Since Jenkins’ initial research in the early 2000s, numerous other studies have been published (see reference list below), all of which suggest that intelligibility in international contexts isn’t really connected to sounding more (or less) like a ‘native speaker’. You can read more here about why it is a myth that ‘native speakers’ are better models of pronunciation for our students.
What all this research suggests is that there are certain pronunciation features which our students need to realise correctly in order to be clearly intelligible:
- consonant sounds (except the <th>)
- consonant clusters
- vowel length
- nuclear stress.
These have often been referred to as the lingua franca core. Note, however, that they do not constitute an accent of English. They’re simply a list of features that have high impact on pronunciation in international contexts.
To it, we should also add the ability to accommodate your pronunciation as an absolutely vital skill.
In contrast, other features have been shown to have little or no impact on pronunciation. These are:
- vowel quality (except the long vowel in skirt)
- word stress
- features of connected speech
- weak forms.
The interesting, but very concerning, issue is that most course book still focus predominantly on the above four features, rather than on the lingua franca core.
This is strange because as teachers I’m sure we want to focus on the language points that have the highest surrender value, right? So for example when teaching lexis, I’m sure many of us would start off with the lexis that a) is high frequency b) our students need to function in English.
And I think the same principle should apply to pronunciation.
For more on this, watch this video. where I explain how to teach pronunciation for ELF use.
Principle No 3: Using ‘non-native speakers’ as language models
Research on course book shows that while we have moved a long way forward, ‘non-native’ voices are still clearly underrepresented. Think about a typical course book exercise with a listening.
The voices on the recording are most likely put on by actors, and at least one of them is likely to be a standard ‘native speaker’ voice.
After the listening, students might be presented with a language point, say question tags.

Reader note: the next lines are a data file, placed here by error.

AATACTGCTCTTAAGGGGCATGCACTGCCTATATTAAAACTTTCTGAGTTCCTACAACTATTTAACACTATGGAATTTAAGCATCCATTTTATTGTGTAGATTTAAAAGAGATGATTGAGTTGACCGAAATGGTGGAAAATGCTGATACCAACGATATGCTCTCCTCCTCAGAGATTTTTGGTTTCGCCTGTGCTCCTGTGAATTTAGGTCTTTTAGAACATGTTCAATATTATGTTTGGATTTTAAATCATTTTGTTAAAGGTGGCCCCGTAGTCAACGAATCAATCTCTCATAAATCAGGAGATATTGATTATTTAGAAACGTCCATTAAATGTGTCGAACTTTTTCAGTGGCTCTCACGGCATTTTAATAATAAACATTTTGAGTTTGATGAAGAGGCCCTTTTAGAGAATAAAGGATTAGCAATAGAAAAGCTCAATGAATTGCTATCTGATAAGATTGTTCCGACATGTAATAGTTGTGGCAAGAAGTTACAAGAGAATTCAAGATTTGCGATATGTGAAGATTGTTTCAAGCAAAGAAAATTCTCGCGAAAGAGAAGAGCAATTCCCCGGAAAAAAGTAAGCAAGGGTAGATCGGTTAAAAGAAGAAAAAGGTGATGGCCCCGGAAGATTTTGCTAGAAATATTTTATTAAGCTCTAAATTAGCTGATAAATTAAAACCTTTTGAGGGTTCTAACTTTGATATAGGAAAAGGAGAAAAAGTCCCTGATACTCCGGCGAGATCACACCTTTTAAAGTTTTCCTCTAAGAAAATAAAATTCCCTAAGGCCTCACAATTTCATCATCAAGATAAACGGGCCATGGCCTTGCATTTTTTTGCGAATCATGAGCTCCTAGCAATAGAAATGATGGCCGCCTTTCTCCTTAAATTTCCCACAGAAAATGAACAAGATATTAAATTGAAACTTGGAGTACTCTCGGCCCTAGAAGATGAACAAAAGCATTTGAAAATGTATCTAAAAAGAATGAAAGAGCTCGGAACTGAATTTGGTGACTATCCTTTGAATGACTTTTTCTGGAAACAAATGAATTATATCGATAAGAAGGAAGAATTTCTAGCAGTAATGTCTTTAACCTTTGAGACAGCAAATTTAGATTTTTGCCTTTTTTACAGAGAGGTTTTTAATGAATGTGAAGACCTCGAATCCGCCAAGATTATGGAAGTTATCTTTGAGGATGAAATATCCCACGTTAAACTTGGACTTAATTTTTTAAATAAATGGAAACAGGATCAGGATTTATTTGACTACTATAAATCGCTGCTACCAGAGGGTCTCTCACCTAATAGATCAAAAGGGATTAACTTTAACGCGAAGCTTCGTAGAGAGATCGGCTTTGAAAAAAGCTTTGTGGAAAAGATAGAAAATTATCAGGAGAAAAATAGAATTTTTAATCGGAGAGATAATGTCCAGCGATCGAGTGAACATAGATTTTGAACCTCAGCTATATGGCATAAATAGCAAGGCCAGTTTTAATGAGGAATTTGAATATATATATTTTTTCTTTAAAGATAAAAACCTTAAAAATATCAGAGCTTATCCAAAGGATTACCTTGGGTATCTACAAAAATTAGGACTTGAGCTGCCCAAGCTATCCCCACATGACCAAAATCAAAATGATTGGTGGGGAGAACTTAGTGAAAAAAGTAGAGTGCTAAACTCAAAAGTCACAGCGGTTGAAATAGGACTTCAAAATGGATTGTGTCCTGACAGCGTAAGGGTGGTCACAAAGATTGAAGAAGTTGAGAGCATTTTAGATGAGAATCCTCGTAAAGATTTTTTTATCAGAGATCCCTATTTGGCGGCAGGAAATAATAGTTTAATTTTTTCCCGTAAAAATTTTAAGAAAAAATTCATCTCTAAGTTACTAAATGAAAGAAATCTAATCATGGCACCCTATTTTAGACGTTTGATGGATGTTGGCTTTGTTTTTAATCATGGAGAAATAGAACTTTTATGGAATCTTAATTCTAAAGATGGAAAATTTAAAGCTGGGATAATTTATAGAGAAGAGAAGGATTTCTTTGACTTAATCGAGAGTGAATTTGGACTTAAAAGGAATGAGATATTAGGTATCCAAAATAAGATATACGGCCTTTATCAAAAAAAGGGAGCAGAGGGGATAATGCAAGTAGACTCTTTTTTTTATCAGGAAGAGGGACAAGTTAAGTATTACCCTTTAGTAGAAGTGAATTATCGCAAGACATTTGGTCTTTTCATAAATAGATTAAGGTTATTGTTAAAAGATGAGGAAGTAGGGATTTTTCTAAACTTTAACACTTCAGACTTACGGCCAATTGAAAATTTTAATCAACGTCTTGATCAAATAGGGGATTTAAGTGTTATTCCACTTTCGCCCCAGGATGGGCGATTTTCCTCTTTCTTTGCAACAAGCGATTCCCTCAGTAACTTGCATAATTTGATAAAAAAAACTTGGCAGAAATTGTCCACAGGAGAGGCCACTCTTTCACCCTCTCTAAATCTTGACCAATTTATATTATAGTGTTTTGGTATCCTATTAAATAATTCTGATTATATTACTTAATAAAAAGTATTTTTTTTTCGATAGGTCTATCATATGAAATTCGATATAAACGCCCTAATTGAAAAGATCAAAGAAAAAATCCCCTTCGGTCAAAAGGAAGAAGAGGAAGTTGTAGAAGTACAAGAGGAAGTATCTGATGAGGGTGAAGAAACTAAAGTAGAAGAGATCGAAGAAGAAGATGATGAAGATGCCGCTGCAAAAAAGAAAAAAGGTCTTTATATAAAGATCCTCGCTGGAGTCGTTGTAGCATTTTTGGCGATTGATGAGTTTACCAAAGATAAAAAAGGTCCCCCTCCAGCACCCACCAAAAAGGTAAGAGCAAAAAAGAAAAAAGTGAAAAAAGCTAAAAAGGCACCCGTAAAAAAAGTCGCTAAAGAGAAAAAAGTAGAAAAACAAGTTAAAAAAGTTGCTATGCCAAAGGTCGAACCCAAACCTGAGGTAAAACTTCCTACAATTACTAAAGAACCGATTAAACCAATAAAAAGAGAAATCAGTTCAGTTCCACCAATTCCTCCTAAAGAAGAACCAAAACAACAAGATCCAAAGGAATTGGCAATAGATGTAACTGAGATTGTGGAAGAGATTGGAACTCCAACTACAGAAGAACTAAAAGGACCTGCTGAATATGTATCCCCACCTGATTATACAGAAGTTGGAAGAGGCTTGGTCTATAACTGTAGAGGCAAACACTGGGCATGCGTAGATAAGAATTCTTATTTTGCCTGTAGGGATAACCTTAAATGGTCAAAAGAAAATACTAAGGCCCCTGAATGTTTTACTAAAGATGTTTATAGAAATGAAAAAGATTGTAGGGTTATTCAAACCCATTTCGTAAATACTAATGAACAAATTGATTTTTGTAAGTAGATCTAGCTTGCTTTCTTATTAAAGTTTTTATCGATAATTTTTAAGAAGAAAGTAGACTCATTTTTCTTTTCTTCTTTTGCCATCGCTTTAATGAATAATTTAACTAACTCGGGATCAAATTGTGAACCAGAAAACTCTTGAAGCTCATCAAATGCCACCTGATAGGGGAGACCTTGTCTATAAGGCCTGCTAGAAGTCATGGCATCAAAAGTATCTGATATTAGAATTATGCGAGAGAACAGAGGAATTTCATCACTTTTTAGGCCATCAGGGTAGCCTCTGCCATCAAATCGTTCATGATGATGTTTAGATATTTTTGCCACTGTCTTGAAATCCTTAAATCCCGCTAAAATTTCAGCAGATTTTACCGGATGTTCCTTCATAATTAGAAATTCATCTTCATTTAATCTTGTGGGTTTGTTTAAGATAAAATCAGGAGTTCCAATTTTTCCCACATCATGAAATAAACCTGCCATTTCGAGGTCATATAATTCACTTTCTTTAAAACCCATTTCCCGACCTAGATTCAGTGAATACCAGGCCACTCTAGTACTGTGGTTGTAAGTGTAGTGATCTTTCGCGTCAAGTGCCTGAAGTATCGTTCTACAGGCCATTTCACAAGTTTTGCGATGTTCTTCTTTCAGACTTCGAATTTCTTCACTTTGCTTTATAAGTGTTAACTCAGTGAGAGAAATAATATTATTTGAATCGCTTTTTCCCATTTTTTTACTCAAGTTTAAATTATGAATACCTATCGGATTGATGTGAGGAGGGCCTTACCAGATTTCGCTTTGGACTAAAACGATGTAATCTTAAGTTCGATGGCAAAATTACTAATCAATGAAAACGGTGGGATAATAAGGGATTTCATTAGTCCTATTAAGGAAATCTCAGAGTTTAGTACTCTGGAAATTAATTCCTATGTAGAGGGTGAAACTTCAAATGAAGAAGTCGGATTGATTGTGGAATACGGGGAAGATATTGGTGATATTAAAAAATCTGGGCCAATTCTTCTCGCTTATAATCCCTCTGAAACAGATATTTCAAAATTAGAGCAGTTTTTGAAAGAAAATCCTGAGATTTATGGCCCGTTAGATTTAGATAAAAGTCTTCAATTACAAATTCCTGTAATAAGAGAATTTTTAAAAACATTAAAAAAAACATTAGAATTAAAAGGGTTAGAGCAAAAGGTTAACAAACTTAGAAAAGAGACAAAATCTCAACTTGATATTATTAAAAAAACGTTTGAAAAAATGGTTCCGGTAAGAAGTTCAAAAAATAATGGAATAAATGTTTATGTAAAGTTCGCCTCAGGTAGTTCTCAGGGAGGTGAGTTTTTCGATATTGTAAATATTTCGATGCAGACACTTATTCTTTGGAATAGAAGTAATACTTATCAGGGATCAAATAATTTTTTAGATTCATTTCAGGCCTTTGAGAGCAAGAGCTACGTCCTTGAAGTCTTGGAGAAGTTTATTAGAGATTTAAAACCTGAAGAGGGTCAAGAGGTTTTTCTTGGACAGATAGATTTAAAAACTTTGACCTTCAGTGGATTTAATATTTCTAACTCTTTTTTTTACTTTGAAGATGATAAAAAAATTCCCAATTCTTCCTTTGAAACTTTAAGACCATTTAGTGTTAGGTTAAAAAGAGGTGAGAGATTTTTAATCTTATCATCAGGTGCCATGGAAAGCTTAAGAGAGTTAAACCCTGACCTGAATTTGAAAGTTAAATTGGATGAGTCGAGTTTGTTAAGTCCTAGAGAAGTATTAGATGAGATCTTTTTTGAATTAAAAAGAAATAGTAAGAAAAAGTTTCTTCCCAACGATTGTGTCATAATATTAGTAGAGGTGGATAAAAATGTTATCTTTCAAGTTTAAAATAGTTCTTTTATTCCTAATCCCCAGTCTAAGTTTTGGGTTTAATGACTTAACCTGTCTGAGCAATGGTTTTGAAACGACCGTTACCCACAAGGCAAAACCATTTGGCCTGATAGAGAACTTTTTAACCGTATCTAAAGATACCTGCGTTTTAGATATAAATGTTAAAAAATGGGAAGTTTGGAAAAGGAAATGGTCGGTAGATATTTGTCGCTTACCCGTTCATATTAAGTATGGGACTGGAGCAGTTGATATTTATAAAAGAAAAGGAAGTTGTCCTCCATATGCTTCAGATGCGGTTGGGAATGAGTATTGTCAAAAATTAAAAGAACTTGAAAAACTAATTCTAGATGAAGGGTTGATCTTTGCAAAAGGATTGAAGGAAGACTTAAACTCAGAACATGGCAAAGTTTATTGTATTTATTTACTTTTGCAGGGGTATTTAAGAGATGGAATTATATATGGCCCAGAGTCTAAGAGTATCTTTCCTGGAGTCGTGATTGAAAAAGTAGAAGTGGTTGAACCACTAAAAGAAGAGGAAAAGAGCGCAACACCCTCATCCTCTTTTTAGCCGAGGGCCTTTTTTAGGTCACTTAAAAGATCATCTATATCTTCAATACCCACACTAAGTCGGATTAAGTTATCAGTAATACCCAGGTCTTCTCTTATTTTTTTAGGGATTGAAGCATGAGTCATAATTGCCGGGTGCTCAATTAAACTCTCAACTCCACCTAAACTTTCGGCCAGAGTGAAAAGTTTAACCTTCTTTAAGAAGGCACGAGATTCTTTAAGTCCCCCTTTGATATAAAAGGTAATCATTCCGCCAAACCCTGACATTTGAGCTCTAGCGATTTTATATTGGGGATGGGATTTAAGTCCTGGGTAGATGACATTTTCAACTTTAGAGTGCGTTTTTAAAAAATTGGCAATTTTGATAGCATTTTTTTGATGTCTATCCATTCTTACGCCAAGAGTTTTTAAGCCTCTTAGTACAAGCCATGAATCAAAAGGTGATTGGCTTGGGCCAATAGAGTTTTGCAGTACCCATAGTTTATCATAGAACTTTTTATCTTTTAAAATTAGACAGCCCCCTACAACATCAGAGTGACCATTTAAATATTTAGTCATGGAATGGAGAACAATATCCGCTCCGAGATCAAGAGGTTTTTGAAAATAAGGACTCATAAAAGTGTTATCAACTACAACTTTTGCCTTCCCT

Now guess who will be the model for this language point?
Yep, the ‘native speaker’ voice.
To me this is yet another reflection of how deeply rooted native speakerism is. After all, who would be a better model of the language than a ‘native speaker’, right?
Now this of course creates a self-fulfilling prophecy when students expect to hear ‘native speaker’ voices. Hence, point 1 about raising awareness.
It also reinforces the idea that a student needs to imitate a ‘native speaker’ in order to become a successful user of the language, which for some students can be demotivating. After all, very few if any will ever achieve this elusive ‘native speaker’ model.
Instead, by using a wide range of ‘non-native’ voices who are successful language users themselves we are showing students that they can also succeed. It also helps make the materials more authentic. After all, the vast majority of English users are ‘non-native.
Principle No 4: Intercultural communicative skills rather than fixed cultural blocks
As with the previous point, course book have fortunately moved quite a long way from red phone boxes, Empire State Buildings and Big Bens, but there is still a long way to go. For example, a recent analysis of the four most popular EFL course books in China shows that the majority of people and place names used referred to ‘Western’ culture, more specifically to the ‘native-speaking’ countries.
Another problem is what Kramsch has referred to as the four Fs of culture: food, festivals, flags, statistical facts, famous people, etc. I think we’d all object if our own culture was presented in such simplistic ways, yet unfortunately this is often how cultures are presented in course books.
So what do we do instead?
We should not only aim to present a wide variety of different cultures and peoples, but also avoid representing culture as static and fixed. Instead, we need to equip learners with the ability to navigate their way through the multicultural world of ELF use, that is, develop their intercultural competence.
Principle No 5: Multilingual not monolingual English use
Think about it – all your students by the very definition are on their way to becoming bi- or multilingual users of English. Yet, what we’ve been doing up to now is instead trying to create fake copies of monolingual ‘native speakers’.